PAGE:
Category Archives: Features

Weekend Reads: Examining the Seattle Chamber of Commerce Poll

by Kevin Schofield


This weekend’s read is the second edition of the Seattle Metropolitan Chamber of Commerce’s twice-yearly “The Index” poll on voter sentiment in Seattle. It made headlines earlier this week, with the Chamber declaring that respondents had become more pessimistic about our city since the previous poll in August.

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Just What Is Social Housing?

by Erica C. Barnett


Later this year, Seattle voters could take a first step toward building a new kind of permanently affordable, mixed-income public housing known as “social housing.” The House Our Neighbors! Coalition — a project of the housing advocacy organization Real Change — is collecting signatures for Initiative 135 (I-135), which would create a new public development authority (PDA) to build and operate new housing; funding for the PDA would come later, through future State or local legislation.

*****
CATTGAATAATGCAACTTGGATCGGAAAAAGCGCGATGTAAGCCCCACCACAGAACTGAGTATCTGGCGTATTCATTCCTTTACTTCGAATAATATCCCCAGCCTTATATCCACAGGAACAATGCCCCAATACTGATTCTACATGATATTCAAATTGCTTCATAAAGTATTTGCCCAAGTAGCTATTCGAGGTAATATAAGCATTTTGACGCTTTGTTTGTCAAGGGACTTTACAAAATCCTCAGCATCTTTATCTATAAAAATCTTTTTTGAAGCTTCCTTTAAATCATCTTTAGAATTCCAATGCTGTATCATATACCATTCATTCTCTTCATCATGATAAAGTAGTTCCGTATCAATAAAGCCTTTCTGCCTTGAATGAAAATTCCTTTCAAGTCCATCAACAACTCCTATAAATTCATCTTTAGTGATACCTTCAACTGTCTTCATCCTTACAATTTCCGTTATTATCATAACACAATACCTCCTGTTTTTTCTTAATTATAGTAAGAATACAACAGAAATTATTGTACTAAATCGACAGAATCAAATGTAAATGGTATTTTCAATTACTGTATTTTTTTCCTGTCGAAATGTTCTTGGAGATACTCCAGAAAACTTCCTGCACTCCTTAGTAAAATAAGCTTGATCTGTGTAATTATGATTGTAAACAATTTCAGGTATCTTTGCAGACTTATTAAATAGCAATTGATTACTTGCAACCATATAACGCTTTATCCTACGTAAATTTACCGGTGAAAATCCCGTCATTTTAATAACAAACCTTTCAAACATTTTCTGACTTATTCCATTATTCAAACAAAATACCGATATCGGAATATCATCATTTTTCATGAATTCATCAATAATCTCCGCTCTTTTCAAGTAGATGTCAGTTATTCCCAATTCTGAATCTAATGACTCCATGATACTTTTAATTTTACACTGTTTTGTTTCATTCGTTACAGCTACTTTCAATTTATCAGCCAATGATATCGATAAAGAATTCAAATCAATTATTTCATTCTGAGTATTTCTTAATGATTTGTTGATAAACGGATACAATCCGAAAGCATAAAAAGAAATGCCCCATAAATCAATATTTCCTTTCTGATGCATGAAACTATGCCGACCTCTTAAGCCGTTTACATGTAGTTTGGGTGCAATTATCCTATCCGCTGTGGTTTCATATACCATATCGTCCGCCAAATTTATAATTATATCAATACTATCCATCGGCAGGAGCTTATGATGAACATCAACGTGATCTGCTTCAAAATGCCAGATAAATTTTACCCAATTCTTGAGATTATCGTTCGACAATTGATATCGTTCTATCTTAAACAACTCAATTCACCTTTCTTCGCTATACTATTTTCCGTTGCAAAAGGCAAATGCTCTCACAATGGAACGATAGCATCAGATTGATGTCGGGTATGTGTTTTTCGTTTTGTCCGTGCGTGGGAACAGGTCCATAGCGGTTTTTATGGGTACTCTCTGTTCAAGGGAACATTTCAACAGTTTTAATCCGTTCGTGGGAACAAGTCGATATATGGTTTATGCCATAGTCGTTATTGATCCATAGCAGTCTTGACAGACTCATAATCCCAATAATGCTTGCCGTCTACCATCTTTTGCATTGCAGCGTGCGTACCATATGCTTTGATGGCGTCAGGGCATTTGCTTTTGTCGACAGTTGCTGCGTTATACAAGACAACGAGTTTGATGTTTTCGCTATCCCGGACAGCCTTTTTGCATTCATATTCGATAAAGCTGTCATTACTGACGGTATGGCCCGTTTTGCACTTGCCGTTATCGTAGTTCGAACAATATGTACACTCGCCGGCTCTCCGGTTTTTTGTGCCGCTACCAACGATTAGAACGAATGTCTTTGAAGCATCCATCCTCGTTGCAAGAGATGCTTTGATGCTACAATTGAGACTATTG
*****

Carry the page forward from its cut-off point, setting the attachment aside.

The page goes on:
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Beloved: Reaching for Redemption — A Lifelong Process

A Seattle father discovers self-value after being affected by both ends of the gun.

by Chardonnay Beaver

Everyone lost to gun violence is someone’s beloved.  Beloved is a multi-media campaign exploring gun violence in-depth in four phases: The Problem of gun violence as a symptom of illness (or infection) caused by systemic inequality; The History of gun violence, root causes, and local and national data trends. The Solutions to end gun violence including King County Public Health’s regional approach to gun violence prevention and treatments; and finally, the ideation of a world without gun violence, The Beloved Community. The Beloved project is brought to you in partnership with Seattle Office of Arts & Culture Hope Corps program, King County’s Public Health team, Converge Media, Black Coffee Northwest, Toybox Consulting, Creative Justice, The Facts Newspaper, Forever Safe Spaces, Northwest African American Museum, Presidential Media, and the South Seattle Emerald.


The road that leads to redemption looks different for everybody.